But why the need for such software? The major reason boils down to the increased complexity of managing multiple user accounts. “It is not uncommon for the average user in the average company to have between five and ten registrations each,” says Neil Chaney, CEO of user provisioning software vendor Open Systems Management (OSM).
For example, at the very least, an average user will need to log in to his or her PC, the corporate network, an email system, an intranet, and some form of database-driven application.
Even if the user has some of these ‘cookied’, in an organisation of 20,000 users, that means that IT staff still have to manage between 100,000 and 200,000 user accounts. And each account will not just consist of a user name and password, but will include profile information, file systems, access rights and other elements of data.
Furthermore, replicating that identity management structure among electronic business partners increases the complexity, not to mention the workload, for the systems administrators at each level of the architecture who have to manage the users on their respective systems.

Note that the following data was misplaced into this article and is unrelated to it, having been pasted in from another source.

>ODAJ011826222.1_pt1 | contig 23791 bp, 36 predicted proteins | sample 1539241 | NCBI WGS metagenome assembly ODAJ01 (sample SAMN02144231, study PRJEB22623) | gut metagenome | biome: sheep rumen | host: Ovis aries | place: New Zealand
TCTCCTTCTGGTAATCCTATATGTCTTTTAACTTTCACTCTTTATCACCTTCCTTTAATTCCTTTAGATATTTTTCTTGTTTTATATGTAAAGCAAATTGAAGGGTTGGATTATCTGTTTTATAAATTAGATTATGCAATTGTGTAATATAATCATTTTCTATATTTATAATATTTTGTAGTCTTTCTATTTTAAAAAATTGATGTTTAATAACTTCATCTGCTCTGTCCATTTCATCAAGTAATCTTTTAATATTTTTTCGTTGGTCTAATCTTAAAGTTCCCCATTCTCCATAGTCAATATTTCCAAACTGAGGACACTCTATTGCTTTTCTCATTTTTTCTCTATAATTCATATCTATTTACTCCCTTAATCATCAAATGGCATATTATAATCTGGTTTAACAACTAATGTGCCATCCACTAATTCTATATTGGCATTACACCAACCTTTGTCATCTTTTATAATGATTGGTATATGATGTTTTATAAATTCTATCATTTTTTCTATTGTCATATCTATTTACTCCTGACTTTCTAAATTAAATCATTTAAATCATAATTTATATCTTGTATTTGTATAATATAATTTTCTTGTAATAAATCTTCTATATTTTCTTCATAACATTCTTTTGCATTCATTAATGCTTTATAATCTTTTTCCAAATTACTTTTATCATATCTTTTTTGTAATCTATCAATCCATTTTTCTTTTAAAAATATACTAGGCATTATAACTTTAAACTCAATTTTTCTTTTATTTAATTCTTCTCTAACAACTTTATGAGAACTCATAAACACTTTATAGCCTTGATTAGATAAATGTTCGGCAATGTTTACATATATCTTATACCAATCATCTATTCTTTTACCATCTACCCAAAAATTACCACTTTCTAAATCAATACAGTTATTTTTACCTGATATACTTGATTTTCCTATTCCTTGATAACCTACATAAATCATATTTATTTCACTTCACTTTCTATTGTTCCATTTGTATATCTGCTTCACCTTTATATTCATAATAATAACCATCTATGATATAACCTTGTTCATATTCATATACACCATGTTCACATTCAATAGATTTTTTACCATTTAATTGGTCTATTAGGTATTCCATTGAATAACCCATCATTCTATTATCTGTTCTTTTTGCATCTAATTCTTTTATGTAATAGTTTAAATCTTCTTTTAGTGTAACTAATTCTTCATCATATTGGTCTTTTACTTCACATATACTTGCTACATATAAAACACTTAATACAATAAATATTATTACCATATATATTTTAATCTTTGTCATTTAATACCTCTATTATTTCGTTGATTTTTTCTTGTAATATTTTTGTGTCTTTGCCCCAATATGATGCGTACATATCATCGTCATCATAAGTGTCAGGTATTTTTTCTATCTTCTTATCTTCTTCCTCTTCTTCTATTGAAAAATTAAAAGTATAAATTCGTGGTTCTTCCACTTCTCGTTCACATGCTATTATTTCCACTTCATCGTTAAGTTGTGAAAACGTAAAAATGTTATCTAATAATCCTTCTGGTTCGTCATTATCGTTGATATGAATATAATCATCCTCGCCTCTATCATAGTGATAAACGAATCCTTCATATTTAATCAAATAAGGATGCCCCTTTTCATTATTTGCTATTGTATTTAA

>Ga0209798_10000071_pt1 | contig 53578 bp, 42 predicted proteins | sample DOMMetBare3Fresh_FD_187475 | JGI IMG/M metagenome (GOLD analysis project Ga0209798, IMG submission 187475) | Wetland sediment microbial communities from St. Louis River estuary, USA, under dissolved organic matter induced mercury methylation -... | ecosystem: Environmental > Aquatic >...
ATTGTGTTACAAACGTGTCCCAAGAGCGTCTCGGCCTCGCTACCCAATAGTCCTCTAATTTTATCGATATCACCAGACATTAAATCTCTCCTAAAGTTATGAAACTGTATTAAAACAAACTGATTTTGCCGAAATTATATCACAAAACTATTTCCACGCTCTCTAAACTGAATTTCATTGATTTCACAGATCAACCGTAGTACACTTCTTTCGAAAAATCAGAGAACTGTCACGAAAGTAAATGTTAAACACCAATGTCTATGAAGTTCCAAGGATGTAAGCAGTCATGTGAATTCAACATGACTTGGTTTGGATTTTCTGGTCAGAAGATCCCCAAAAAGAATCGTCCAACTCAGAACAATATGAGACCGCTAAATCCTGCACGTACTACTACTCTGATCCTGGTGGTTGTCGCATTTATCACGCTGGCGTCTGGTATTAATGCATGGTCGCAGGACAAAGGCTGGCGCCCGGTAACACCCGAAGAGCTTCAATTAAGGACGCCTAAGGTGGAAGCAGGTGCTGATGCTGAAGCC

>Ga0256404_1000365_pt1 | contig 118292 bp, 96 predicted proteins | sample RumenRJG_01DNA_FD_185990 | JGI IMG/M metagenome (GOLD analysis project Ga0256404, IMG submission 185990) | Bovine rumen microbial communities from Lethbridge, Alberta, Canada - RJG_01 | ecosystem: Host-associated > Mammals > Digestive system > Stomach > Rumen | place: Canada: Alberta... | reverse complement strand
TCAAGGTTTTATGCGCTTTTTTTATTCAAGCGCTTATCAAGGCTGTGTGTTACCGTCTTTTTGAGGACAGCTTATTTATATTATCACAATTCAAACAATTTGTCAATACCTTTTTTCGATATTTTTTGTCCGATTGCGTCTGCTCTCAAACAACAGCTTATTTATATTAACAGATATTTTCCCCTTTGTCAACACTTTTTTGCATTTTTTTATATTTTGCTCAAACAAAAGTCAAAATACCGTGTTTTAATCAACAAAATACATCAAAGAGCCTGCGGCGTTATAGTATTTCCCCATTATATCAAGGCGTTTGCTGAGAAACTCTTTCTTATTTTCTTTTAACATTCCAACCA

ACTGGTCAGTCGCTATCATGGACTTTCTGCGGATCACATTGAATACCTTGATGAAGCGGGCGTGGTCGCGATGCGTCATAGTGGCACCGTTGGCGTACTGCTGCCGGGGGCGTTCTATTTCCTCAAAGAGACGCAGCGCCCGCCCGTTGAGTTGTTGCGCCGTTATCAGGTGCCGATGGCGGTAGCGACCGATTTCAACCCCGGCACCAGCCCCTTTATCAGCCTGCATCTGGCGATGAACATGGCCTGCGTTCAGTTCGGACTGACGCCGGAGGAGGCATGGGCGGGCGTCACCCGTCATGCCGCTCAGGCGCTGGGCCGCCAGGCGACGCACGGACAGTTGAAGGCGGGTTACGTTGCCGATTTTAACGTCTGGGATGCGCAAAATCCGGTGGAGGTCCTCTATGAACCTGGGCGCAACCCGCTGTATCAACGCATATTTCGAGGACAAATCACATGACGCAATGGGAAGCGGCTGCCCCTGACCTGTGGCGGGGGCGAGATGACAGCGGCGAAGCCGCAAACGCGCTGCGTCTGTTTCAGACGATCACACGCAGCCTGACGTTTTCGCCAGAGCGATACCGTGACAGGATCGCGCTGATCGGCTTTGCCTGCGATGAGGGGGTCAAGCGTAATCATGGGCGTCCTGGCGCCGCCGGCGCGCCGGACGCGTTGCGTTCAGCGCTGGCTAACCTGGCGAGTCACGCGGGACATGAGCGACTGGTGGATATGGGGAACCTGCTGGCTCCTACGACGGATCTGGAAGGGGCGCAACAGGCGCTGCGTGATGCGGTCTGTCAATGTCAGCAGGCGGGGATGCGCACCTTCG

The labour intensity of manually adding and subtracting users from all these different systems is an inevitable source of inefficiency and eats into the time of highly paid staff who could be engaged in much more productive work.
Chaney estimates that to tackle the task of identity management the average organisation is currently employing the equivalent of one full-time IT person for every 500 users. That equates to 20 full time members of staff for a company with 10,000 staff, for example.
There are many other problems associated with the manual approach to identity management, such as security.